Sulfur or Gas in Your Water?
A $12 Million Controversial Water System has Divided Residents
But is it Necessary?
I recently read a letter to the editor from a homeowner who lives on Meshoppen Creek Road in Dimock, PA. Right dead center in the middle of the controversial gas drilling that had a major gas spill. She states she has lived there for 15 years and acknowledges that she likely has increased levels of methane in her well as a result of the natural gas drilling in the vicinity of her home. In fact, her average methane level is one of the highest in the affected area in Dimock.
This woman has a B.S. degree in Environmental Engineering Technology with several years of experience including Environmental Consulting and extensive ground-water impact studies, plus many years in petroleum construction and design, specializing in residential well water. When she moved into her home she noticed that there was supersaturated gas in her well water. When pouring a glass of water, the water would be slightly cloudy, and then the bubbles would rush to the surface, dissipate, and the glass of water would be perfectly clear.
Her water test at the time of the purchase of their home revealed moderately hard water and iron levels. And she knew that these bubbles were from carbon dioxide or methane, and that high mineral and gas contents in water can lead to sulfur water through microbial breakdown of the gas and minerals.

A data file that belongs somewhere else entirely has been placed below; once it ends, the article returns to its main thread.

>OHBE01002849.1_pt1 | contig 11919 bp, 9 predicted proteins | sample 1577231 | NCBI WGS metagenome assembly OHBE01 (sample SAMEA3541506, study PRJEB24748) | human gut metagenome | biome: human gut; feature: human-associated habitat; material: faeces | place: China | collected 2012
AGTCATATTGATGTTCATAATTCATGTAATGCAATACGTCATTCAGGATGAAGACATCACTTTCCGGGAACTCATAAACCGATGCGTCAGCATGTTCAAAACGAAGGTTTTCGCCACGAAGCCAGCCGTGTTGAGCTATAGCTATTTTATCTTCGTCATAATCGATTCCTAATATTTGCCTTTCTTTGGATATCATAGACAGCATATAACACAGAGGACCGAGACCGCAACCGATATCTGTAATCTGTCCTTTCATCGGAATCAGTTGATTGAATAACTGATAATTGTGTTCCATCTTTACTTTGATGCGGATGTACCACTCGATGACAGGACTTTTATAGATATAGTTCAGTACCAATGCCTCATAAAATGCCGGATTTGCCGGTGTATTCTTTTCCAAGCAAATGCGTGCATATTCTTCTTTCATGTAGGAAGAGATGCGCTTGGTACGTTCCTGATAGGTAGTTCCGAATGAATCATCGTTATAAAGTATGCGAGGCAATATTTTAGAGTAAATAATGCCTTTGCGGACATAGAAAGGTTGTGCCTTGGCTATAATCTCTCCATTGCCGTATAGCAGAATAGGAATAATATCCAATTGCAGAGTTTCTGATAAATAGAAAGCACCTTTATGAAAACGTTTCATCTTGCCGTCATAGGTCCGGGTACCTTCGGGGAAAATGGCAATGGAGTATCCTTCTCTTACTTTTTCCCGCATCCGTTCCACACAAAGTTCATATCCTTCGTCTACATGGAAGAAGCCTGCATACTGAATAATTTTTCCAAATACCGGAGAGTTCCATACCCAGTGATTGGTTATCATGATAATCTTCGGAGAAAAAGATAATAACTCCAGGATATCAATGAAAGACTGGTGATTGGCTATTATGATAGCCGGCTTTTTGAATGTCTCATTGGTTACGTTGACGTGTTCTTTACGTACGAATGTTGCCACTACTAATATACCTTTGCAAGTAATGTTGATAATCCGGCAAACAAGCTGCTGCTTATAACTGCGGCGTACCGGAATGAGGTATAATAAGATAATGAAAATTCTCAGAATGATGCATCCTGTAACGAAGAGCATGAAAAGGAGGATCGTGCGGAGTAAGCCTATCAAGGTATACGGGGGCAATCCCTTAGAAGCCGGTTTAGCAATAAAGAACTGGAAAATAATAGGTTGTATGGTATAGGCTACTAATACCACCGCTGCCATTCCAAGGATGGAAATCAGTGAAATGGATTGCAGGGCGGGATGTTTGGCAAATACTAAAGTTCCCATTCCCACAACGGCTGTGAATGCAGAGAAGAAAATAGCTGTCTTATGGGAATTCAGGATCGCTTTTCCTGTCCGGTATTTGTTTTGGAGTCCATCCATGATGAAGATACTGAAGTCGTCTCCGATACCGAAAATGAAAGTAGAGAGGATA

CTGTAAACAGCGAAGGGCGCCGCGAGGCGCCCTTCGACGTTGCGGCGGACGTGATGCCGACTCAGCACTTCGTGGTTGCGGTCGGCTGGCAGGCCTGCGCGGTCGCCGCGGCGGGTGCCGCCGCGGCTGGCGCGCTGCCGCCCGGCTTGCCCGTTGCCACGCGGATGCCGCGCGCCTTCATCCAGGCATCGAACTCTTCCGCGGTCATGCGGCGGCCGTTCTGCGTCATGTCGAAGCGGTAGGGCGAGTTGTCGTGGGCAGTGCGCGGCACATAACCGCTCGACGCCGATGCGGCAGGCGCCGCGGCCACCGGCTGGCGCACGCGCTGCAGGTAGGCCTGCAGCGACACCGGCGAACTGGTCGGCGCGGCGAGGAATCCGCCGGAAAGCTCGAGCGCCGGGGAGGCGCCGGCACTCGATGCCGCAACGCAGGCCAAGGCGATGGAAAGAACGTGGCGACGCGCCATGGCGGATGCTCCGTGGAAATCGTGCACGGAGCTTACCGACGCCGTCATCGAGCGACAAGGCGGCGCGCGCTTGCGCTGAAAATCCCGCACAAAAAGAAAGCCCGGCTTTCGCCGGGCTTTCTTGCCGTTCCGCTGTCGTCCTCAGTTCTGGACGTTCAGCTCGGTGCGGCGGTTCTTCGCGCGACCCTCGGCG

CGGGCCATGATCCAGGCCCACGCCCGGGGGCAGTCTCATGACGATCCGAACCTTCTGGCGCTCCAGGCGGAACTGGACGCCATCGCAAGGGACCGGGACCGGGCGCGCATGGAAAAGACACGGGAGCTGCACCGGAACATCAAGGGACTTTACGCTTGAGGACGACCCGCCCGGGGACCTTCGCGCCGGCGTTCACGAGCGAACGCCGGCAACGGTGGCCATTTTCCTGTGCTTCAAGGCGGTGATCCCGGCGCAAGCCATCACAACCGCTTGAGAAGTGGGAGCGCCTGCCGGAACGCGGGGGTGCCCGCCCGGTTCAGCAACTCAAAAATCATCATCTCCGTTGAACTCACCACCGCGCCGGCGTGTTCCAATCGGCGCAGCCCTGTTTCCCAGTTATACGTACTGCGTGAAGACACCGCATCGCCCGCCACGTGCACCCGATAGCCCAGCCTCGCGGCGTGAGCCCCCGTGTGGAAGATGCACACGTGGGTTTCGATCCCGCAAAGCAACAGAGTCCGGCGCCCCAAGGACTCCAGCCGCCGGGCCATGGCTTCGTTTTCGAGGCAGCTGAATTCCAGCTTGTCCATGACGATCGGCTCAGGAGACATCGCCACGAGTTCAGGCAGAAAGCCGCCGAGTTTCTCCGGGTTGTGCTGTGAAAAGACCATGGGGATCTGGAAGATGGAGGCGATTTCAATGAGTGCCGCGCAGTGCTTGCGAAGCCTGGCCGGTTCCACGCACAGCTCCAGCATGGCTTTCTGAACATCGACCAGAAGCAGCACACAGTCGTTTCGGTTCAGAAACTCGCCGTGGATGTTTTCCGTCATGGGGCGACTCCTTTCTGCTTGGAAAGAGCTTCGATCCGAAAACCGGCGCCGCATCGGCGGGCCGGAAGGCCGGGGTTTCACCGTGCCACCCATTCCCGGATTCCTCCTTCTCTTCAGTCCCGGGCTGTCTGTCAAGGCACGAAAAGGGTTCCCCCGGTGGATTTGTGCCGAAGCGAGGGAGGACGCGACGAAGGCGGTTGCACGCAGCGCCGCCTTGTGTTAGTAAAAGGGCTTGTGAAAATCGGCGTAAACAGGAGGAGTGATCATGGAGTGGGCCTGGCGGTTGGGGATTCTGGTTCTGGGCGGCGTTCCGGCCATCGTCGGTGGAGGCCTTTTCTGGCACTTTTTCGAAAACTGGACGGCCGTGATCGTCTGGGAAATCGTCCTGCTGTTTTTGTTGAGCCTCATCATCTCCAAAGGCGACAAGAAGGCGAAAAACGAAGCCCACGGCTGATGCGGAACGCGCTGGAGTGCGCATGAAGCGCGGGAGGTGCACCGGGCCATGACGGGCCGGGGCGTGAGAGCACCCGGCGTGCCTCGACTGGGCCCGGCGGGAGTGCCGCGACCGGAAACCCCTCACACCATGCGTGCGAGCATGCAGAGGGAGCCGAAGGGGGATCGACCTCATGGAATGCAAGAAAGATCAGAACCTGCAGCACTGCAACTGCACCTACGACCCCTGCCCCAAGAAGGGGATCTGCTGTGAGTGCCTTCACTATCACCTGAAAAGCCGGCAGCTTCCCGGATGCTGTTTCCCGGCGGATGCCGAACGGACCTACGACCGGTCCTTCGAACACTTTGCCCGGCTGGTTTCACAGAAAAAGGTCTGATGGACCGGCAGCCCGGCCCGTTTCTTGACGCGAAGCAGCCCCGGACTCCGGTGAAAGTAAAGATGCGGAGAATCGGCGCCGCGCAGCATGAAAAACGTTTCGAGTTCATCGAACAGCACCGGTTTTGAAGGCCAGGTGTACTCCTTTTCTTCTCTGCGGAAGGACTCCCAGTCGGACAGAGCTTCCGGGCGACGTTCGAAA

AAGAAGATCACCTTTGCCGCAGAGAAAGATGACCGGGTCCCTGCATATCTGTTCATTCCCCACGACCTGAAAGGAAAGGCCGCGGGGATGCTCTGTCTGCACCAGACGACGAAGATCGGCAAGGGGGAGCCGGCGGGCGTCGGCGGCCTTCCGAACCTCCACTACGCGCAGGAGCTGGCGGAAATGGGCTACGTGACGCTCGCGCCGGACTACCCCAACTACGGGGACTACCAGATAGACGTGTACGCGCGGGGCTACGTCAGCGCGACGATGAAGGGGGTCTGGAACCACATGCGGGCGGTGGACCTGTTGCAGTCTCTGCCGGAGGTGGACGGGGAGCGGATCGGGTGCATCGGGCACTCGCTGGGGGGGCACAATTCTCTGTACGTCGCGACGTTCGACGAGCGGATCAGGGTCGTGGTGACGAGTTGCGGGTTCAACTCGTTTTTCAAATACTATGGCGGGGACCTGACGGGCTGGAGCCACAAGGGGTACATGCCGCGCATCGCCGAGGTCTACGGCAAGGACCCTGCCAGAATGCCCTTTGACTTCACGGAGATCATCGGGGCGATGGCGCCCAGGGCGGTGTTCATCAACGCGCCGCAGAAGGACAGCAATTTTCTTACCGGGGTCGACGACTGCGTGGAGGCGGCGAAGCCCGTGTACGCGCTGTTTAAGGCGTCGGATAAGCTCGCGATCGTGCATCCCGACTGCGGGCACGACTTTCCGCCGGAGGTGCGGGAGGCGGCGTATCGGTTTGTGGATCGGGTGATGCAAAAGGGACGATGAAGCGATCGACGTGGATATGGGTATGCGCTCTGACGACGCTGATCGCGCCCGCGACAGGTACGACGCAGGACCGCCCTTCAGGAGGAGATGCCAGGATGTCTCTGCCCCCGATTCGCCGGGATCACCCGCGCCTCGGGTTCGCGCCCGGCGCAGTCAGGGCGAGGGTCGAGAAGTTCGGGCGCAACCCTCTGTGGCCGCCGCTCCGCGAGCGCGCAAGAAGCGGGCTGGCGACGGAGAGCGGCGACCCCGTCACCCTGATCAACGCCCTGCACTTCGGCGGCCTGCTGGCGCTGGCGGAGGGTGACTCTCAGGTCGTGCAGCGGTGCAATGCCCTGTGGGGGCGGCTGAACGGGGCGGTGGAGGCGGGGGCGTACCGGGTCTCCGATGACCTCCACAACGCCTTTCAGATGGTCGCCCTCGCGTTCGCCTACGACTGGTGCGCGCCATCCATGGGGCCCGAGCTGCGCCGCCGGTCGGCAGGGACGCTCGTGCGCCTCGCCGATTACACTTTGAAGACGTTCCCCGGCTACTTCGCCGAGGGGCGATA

So if you have sulfur water, there’s a good chance that you have a significant levels of methane in your water. Fortunately, there is no scientific evidence out there that the methane is harmful. There is no Primary drinking water standard for methane. Primary drinking water standards are set for constituents that present health hazards.
Methane in water is not known to be harmful to human health and there is no Primary or Secondary Drinking Water Standard set for methane.
When neighbors tried to “recruit” her for the lawsuit against a gas company giant, Cabot, they dragged in additional complaints of now having e-coli in their water from Cabot.
E-coli is a bacteria that is only found in the intestines of mammals. When found in well water, the presence suggests that you or a neighbor have a poorly constructed septic system that is contaminating the water. E-coli has nothing to do with the drilling process.
Another complaint from a Dimmock resident is the presence of brown water. Brown water is a result of soluble iron coming out of solution and making the water look brown. Although it makes your clothes look dingy after washing them, iron is good for you and not hazardous to drink (it’s in your vitamins).
Cabot is in the process of designing and installing on-site water treatment systems as needed. The systems consist of one or two methane aerators (depending on methane concentration), and ozonator, and pre- and post-treatment filters. The systems have proven to reduce methane levels to less than 5 pm, reduce concentrations of total metals and disinfect the water.
Upon installation of the system, her water quality should be better than it has ever been since she moved in. When she reviewed the data and performed a cost benefit analysis, she concluded that no engineer would ever recommend the absurd $12 million project for 18 homes. The on-site systems that Cabot proposes to install will solve the problems that have resulted from drilling. The systems exceed what would normally be required to treat the water. At a fraction of the cost that is being proposed by the 18 residents and their lawyers demanding a $12 million public water system that will end up on taxpayers shoulders.
Kellie M. Place “The Land Expert”
“Upstate New York’s Real Estate Development Expert”